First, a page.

## DEV Community # Scilab: A Beginner's Guide to Basic Commands I

Welcome back to our series on Scilab! We apologize for the break in the course, but I'm excited to get back to it and continue learning about this powerful software.

## Declaring Variables and Performing Basic Arithmetic Operations in Scilab

In Scilab, we can declare variables and perform basic arithmetic operations just like in any other programming language. However, unlike some languages, we don't need to explicitly declare variables before using them. This is because Scilab is an interpreted language, which means that it processes and executes code on the fly rather than compiling it beforehand.

To declare a variable, we simply assign it a value using the assignment operator `=`. For example:

``````--> x = 5
--> y = 10
``````

Note that in Scilab, we don't need to use a semicolon (;) at the end of a statement when declaring variables or defining functions. This is optional, but it's a good idea to use them to help improve the readability of your code.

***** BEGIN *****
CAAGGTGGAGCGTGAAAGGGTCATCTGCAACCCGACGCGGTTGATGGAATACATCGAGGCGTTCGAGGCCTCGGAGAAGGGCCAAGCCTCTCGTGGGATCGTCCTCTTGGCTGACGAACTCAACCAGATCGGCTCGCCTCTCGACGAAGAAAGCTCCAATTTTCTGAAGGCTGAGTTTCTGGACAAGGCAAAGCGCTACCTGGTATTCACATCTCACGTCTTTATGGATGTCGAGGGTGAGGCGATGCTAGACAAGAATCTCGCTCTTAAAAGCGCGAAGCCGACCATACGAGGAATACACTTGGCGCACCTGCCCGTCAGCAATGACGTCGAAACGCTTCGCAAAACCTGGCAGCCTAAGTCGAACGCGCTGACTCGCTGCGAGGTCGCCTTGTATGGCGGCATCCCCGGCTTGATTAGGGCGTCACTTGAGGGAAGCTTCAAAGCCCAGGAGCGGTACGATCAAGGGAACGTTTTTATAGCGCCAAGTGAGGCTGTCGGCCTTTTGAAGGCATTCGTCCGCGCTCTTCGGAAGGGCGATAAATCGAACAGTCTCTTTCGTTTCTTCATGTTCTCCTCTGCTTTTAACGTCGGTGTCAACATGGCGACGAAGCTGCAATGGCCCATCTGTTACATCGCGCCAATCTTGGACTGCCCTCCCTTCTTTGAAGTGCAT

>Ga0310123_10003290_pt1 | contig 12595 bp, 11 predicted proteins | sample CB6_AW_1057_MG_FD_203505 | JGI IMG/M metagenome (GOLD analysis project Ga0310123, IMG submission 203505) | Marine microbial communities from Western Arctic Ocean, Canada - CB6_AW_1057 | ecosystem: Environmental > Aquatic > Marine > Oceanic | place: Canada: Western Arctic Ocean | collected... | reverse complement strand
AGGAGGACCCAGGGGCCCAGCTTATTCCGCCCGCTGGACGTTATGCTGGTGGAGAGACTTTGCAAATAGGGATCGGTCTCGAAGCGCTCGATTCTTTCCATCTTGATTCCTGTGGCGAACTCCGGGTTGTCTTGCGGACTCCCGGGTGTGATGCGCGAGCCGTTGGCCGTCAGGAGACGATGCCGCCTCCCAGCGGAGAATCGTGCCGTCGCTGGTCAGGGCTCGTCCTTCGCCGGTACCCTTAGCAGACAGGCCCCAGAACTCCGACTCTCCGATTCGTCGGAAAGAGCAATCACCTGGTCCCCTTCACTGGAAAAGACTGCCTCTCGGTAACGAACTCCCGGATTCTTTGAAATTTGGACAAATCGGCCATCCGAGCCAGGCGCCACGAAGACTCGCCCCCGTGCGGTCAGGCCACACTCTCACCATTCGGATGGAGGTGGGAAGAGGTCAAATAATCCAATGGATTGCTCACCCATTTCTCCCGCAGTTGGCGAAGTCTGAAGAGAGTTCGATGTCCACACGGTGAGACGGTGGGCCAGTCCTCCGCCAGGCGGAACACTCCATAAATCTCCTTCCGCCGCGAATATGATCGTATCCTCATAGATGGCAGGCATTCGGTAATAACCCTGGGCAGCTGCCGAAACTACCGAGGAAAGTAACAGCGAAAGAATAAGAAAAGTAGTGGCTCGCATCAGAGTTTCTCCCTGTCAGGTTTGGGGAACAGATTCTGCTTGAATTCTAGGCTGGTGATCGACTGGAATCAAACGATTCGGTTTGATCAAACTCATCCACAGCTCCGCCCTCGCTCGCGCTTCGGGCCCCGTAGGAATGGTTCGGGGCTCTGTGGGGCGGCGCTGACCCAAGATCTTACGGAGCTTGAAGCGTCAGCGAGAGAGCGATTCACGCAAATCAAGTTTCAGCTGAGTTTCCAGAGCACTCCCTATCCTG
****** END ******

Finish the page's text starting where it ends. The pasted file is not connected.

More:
We can then use these variables in arithmetic expressions to perform operations such as addition, subtraction, multiplication, and division. Here are some examples:

``````--> x + y
15.
--> x - y
-5.
--> x * y
50.
--> x / y
0.5
``````

Note that Scilab follows the standard order of operations, so we can use parentheses to specify the order in which operations should be performed. For example:

``````--> (x + y) * (x - y)
-75.
``````

In addition to the basic arithmetic operators, Scilab also provides a number of functions for performing more advanced mathematical operations. For example, we can use the `sqrt` function to calculate the square root of a number:

``````--> sqrt(25)
5.
``````

To perform exponentiation (raise a number to a power), we can use the `^` operator. For example:

``````--> x ^ y
9765625.
``````

We can also use the log function to calculate the natural logarithm of a number:

``````--> log(10)
2.302585092994046
``````

A more advanced and detailed list of scilab functions/operations can be checked in the Scilab Documentation.

With these basic skills under your belt, you're ready to start writing simple programs in Scilab. Remember that this is only the first of three parts, so be sure to stay tuned for the next installment, where we'll cover more advanced topics that will be crucial for continuing your journey with Scilab.